Diverse intracoronary hormones cause their cardiac effects solely via activation of their coronary endothelial luminal membrane (CELM) receptors. To test this hypothesis for Ang II, we synthesized: a) two large polymers of Ang II (Ang II-POL) and Losartan (Los-POL) which act only in the CELM's AT1R because they cannot cross the endothelial barrier and b) biotin-labeled Ang II (Ang II-Biotin) and Ang II-POL-Biotin to be identified by microscopy in tissues. Sustained coronary perfusion of Ang II (potentially diffusible) or Ang II-POL caused a positive inotropic effect (PIE) and an increase in coronary perfusion pressure (CPP) of equal magnitude that were blocked by Losartan and Los-POL. However, Ang II effects, in contrast to Ang II-POL effects, were transient due to desensitization and resulted in tachyphylaxis to a second administration of Ang II or Ang II-POL. Furthermore, if Ang II and Ang II-POL acted differently on the same receptor; a competition of effects would be expected. This was demonstrated by infusing simultaneously a molar ratio of Ang II:Ang II-POL. As this molar ratio decreased, Ang II-induced desensitization and tachyphylaxis decreased. Intravascularly-administered Ang II-Biotin and Ang II-POL-Biotin remained bound and confined to the endothelium. Our results support the hypothesis and indicate intravascular Ang II, not by mass exchange with the interstitium, but by an action restricted to the CELM's AT1R, causes release of endothelial chemical messengers that exert physiological effects and modulate the effects and metabolism of paracrine Ang II. Endocrine Ang II controls and communicates with its paracrine counterparts solely through endothelial receptors.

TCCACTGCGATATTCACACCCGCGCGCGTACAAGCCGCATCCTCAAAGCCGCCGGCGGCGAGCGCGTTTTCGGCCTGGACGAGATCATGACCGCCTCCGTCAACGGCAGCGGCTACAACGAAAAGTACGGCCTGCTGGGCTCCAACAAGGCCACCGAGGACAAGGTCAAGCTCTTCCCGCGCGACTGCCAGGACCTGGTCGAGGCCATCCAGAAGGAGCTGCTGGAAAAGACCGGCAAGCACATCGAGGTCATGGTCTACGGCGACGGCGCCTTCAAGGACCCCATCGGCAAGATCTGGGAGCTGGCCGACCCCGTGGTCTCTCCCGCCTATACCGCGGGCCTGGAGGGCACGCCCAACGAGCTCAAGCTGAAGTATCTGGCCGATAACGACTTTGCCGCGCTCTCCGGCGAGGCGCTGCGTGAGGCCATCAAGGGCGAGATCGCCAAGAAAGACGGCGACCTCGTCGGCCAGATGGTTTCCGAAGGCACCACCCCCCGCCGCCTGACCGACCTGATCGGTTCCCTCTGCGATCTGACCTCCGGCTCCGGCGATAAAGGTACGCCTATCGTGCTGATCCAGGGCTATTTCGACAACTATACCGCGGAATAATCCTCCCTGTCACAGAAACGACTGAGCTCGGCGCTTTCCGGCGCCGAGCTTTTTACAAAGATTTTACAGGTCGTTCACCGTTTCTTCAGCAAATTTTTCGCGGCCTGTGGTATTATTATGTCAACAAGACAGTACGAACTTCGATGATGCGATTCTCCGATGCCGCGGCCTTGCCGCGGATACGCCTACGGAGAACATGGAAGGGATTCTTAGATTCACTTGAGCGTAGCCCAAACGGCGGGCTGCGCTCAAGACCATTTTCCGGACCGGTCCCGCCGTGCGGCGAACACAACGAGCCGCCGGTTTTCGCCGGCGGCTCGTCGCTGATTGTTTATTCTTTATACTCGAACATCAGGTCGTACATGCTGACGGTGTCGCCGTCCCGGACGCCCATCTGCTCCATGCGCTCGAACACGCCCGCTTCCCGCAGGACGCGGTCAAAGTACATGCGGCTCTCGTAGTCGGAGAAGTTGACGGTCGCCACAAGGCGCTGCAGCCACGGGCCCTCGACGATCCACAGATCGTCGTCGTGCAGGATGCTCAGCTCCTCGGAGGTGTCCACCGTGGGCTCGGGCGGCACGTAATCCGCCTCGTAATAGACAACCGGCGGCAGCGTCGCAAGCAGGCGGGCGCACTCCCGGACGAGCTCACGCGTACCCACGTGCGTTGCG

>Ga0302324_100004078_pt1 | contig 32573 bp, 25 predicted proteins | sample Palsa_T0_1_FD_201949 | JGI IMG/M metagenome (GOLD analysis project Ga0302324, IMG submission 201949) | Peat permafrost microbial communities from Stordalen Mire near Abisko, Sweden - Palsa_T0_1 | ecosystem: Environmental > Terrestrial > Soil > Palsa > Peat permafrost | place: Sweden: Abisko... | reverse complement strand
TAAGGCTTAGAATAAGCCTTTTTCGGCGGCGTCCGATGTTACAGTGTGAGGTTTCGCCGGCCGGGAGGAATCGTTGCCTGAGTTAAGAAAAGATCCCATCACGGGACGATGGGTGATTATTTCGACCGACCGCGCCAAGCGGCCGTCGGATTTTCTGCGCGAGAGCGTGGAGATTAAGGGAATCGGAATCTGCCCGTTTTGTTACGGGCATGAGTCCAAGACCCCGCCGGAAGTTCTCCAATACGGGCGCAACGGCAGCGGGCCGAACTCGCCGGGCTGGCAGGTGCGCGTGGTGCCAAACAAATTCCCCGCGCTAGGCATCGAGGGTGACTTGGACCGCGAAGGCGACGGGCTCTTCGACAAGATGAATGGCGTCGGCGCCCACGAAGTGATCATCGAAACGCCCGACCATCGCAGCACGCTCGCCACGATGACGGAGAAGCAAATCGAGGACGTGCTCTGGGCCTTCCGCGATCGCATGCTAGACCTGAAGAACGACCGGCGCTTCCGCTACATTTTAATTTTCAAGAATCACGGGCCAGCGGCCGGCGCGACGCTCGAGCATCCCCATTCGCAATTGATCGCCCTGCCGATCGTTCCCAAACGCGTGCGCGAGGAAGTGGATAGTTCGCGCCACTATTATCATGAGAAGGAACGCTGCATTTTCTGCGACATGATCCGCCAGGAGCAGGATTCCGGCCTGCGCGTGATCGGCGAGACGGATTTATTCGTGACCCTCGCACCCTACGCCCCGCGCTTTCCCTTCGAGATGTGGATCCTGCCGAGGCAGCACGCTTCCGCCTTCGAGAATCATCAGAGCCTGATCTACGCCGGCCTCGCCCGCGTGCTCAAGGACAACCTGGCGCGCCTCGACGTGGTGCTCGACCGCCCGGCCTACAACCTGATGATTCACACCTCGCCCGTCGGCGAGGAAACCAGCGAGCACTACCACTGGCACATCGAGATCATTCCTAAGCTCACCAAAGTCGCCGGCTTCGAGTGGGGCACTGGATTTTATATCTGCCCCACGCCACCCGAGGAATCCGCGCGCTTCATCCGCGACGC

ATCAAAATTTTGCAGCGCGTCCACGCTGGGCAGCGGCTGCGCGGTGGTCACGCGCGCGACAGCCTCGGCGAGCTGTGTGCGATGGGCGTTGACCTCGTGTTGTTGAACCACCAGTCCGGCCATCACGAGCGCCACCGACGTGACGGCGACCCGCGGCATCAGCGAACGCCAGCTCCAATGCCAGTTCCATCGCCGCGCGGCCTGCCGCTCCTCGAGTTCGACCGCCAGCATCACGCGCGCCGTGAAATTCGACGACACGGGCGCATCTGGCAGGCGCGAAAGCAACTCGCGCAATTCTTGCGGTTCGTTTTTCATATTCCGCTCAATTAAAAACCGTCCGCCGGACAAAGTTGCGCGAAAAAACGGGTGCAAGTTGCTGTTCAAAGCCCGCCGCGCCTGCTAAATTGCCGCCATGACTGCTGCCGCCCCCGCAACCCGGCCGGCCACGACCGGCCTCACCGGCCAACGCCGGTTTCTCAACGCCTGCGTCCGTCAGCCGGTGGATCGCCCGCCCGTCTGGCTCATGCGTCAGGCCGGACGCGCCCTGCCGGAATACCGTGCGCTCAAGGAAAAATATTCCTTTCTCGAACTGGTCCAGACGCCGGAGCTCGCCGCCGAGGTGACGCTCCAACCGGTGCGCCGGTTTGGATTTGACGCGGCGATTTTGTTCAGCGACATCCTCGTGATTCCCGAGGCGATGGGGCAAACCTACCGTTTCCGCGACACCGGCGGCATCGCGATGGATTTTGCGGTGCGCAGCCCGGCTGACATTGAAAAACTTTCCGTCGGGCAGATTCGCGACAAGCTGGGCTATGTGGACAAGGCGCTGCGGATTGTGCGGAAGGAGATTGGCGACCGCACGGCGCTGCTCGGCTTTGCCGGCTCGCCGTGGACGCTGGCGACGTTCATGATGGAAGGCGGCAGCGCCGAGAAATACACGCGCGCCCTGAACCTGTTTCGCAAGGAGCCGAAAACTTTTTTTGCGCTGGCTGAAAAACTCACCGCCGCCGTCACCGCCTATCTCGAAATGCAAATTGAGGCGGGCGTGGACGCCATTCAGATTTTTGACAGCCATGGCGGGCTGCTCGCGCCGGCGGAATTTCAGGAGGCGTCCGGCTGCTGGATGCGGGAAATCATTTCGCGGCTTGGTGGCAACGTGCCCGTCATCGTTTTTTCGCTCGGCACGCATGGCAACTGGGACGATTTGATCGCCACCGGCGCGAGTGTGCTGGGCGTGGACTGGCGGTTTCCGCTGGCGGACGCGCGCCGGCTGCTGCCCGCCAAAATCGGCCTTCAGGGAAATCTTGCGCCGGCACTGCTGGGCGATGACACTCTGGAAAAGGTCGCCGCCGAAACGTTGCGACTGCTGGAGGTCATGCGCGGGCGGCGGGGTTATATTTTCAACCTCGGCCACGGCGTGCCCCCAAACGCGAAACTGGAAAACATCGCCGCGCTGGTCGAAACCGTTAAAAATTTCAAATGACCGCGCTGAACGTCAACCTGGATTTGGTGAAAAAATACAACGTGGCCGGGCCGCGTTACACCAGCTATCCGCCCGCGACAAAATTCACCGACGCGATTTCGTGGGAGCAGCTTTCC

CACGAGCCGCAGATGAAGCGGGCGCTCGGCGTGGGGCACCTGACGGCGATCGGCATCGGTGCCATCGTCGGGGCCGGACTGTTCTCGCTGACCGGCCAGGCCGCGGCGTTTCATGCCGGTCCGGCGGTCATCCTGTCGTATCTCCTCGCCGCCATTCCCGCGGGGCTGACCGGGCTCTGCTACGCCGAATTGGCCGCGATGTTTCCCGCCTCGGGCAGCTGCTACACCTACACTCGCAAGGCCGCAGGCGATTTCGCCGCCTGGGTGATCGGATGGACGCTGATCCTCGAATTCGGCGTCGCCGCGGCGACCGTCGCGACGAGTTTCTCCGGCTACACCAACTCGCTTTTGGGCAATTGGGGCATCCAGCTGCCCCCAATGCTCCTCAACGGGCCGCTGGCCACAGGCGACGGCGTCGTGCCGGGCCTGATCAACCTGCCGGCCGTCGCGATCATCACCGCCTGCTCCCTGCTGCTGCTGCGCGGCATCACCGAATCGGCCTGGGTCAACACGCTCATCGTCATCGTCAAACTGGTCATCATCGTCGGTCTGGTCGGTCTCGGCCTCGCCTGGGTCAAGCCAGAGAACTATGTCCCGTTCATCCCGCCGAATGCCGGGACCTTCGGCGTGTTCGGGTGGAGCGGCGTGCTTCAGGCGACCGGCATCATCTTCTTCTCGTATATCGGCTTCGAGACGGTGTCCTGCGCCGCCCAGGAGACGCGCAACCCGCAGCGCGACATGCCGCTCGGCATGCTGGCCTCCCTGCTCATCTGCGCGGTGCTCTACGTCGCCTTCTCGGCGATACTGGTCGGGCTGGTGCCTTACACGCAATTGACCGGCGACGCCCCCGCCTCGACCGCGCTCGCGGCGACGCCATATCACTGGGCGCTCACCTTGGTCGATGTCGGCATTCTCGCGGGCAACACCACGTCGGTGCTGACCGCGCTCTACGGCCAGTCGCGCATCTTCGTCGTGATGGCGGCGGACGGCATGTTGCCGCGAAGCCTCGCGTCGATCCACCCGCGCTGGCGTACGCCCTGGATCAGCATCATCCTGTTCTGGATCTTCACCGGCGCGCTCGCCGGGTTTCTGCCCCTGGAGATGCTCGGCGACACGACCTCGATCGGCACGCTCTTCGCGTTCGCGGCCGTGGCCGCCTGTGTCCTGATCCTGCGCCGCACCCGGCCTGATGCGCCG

- Endocrine hormones
- Endothelial messengers
- Luminal endothelial hormone receptors
ASJC Scopus subject areas
- Molecular Medicine